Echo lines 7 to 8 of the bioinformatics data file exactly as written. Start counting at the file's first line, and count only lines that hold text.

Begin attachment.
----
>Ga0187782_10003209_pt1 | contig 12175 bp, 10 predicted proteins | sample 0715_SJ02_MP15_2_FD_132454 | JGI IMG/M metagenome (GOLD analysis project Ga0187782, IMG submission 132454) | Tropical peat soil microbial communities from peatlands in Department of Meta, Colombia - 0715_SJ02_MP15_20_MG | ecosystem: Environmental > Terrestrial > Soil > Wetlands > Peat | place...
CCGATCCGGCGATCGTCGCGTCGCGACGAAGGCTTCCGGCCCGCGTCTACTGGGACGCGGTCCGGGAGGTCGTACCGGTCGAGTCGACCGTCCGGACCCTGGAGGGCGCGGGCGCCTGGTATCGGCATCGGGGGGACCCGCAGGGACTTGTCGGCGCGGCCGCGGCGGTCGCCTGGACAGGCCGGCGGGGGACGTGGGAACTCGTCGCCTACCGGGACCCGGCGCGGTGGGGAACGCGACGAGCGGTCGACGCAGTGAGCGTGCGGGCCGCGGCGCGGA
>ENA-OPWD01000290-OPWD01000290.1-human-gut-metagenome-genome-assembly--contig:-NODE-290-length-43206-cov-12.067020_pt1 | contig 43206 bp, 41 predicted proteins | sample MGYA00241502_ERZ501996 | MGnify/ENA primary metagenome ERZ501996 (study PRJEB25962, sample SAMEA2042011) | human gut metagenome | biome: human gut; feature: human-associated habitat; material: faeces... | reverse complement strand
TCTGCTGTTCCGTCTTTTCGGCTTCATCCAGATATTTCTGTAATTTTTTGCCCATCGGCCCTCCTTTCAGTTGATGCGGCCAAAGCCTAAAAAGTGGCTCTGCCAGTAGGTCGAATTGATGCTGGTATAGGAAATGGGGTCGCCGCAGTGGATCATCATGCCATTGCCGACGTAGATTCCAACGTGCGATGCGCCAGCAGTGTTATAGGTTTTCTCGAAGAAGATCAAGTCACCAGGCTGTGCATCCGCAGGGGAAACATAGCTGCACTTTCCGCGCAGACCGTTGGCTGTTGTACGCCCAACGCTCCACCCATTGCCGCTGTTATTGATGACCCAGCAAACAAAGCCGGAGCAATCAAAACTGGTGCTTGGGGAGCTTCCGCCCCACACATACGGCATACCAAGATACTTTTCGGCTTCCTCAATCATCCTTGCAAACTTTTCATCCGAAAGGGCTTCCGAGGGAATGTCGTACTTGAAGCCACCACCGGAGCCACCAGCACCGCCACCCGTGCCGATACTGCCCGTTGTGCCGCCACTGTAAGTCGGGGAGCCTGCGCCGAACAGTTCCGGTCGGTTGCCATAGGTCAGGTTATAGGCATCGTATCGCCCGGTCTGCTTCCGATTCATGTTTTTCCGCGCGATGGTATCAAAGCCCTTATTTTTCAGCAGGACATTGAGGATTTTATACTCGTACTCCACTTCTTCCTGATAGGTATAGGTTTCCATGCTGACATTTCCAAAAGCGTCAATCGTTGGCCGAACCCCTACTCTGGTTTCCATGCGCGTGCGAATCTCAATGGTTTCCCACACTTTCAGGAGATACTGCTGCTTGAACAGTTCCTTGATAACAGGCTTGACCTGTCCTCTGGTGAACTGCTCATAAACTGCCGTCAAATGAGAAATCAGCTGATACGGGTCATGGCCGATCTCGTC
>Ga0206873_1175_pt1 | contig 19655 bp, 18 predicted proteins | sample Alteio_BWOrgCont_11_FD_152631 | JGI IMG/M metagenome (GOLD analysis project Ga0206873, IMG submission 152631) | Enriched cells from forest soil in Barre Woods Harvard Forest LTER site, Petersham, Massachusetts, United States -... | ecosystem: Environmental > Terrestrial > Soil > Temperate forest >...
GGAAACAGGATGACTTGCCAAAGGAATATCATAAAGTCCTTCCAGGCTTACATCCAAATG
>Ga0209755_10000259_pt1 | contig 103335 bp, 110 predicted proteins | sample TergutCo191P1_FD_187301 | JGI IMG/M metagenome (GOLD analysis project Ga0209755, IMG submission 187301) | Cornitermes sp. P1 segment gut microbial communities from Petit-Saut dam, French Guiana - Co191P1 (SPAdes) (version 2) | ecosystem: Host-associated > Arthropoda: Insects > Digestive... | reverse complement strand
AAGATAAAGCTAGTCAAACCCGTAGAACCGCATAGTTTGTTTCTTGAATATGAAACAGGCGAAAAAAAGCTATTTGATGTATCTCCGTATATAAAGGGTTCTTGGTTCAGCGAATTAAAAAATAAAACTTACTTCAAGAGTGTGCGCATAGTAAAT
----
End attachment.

>Ga0209755_10000259_pt1 | contig 103335 bp, 110 predicted proteins | sample TergutCo191P1_FD_187301 | JGI IMG/M metagenome (GOLD analysis project Ga0209755, IMG submission 187301) | Cornitermes sp. P1 segment gut microbial communities from Petit-Saut dam, French Guiana - Co191P1 (SPAdes) (version 2) | ecosystem: Host-associated > Arthropoda: Insects > Digestive... | reverse complement strand
AAGATAAAGCTAGTCAAACCCGTAGAACCGCATAGTTTGTTTCTTGAATATGAAACAGGCGAAAAAAAGCTATTTGATGTATCTCCGTATATAAAGGGTTCTTGGTTCAGCGAATTAAAAAATAAAACTTACTTCAAGAGTGTGCGCATAGTAAAT